Washington’s lineup was nowhere near as fearsome during the regular season but it was the second-best unit in the National League, so they’re no slouches. Like the Astros, they have not exactly set the world ablaze offensively in the playoffs, posting a team OPS about a hundred points lower than their regular season mark. Also, like the Astros, they’ve had some huge hits at great times, as do all teams that get this far. Luck and good timing matter a whole heck of a lot in October.

Editor’s note: Need World Series tickets? Click here to see the Nats try to stop the Astros

A bit of a wild card here: the de-juiced ball everyone is talking about. While the Nats, like everyone else, hit a lot more homers in 2019, they were somewhat less reliant on homers than a lot of other winning teams, finishing only sixth in that category in the NL. The Astros were third in the AL and might’ve come close to matching New York and Minnesota’s totals if they didn’t have so many injuries to key offensive performers in the first half. Which is to say that the dead ball’s taking away of a few feet of flight from equally-struck balls probably hurts the Astros a bit more than the Nats, even if the Astros hitters are better on average.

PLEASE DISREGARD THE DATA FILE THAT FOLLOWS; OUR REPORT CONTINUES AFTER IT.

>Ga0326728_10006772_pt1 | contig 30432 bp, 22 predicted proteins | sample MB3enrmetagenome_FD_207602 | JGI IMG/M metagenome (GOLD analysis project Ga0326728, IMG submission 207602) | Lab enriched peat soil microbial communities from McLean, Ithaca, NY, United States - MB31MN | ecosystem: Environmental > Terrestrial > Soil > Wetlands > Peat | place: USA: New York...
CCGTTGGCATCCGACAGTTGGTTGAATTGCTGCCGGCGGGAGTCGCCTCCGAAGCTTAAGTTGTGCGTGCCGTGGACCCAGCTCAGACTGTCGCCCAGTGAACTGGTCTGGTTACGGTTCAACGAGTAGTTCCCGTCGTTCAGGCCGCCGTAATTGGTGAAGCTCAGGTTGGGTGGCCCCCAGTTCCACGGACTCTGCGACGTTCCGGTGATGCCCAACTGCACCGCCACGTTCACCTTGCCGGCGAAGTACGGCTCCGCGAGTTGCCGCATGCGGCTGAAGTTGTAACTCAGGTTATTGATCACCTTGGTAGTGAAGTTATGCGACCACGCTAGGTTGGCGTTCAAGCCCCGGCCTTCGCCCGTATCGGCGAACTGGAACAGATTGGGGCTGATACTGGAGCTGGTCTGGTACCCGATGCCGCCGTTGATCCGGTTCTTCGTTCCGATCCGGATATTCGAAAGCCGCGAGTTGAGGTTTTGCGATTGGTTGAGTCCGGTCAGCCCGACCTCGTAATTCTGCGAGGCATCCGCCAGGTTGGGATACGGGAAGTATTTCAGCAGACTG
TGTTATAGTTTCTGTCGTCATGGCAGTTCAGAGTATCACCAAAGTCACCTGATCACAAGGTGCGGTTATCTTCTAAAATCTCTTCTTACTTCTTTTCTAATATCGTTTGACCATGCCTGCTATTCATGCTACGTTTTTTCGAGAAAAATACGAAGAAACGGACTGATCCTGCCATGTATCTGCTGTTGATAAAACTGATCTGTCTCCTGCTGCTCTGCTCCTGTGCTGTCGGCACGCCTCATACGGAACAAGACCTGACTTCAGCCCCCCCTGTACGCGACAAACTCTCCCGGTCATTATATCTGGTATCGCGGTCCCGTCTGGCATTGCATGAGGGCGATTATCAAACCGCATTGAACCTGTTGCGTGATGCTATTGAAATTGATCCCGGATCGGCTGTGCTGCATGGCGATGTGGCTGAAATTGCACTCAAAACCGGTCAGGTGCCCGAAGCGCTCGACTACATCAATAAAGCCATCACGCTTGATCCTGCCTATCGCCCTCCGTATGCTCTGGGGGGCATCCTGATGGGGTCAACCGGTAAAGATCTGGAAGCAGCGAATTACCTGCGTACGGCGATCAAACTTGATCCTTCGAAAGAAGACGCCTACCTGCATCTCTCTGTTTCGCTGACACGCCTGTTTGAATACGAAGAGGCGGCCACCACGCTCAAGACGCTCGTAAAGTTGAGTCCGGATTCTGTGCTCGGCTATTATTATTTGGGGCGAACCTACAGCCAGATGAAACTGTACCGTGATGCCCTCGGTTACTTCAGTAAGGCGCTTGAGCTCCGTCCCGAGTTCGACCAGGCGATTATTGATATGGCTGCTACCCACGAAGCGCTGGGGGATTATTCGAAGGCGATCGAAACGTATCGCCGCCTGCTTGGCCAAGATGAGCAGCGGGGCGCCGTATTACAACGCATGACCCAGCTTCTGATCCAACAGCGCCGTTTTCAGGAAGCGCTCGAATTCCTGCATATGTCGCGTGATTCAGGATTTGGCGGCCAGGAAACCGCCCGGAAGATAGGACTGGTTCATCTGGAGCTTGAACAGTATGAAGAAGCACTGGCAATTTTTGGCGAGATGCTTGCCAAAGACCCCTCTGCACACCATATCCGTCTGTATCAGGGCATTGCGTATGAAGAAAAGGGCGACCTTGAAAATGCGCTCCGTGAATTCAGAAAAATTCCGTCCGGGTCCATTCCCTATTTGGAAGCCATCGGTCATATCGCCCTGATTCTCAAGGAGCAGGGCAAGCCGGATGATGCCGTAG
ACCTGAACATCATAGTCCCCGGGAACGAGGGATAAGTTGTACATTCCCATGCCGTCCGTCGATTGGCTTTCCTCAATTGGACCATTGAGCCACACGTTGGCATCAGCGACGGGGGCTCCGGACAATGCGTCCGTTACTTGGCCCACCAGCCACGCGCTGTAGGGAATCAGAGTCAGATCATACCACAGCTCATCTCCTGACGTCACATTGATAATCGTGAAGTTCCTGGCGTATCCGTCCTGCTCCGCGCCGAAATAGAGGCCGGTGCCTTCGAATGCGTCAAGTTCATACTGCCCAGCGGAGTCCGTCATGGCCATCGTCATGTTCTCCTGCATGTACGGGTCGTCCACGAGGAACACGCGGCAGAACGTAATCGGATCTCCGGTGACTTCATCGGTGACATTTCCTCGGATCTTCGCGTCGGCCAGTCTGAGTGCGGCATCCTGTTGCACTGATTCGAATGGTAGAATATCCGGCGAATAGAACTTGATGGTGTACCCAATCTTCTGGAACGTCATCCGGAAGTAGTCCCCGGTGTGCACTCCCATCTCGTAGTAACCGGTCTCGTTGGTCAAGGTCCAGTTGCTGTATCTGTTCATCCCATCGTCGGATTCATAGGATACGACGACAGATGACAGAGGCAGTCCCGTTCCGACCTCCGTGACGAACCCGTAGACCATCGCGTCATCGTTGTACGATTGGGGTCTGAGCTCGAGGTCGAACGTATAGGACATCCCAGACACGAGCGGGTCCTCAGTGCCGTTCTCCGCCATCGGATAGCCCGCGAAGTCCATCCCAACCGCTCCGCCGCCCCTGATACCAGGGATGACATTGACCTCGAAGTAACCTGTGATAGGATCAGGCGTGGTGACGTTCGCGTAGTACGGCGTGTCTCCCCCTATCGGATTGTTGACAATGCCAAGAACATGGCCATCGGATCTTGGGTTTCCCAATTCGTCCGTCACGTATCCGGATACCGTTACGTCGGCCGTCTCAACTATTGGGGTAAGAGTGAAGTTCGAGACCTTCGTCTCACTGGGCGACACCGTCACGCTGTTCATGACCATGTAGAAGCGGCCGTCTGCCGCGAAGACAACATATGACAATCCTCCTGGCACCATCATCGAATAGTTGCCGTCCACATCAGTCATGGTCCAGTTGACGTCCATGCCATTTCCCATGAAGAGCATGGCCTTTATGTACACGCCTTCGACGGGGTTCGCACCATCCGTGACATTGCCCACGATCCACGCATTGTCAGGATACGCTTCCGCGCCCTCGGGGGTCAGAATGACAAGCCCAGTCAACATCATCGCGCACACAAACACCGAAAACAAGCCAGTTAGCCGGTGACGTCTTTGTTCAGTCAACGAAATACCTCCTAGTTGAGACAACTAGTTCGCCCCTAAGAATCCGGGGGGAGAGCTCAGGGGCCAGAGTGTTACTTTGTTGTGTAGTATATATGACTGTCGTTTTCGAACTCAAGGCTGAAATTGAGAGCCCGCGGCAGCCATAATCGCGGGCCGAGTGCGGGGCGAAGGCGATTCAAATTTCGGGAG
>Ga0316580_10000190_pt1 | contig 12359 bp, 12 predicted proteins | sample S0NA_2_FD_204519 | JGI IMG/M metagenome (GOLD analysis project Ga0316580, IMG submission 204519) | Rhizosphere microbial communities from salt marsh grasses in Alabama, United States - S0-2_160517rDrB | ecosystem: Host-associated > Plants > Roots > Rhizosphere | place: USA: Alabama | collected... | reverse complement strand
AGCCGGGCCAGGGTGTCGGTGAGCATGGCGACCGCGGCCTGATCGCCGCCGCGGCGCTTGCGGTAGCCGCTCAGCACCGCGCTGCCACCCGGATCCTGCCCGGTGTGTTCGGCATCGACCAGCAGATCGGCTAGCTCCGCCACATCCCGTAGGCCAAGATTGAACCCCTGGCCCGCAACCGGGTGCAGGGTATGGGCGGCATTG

One can overstate all that, of course. At the end of the day both of these teams have MVP-candidates — Alex Bregman for Houston, Anthony Rendon for Washington — and a good supporting cast of thumpers like Juan Soto, José Altuve, Yordan Álvarez and hot-in-October Howie Kendrick, who will likely see DH action in the games in Houston. Ultimately it will come down, as always, to who is hotter over the next 4-7 games.

THE BULLPENS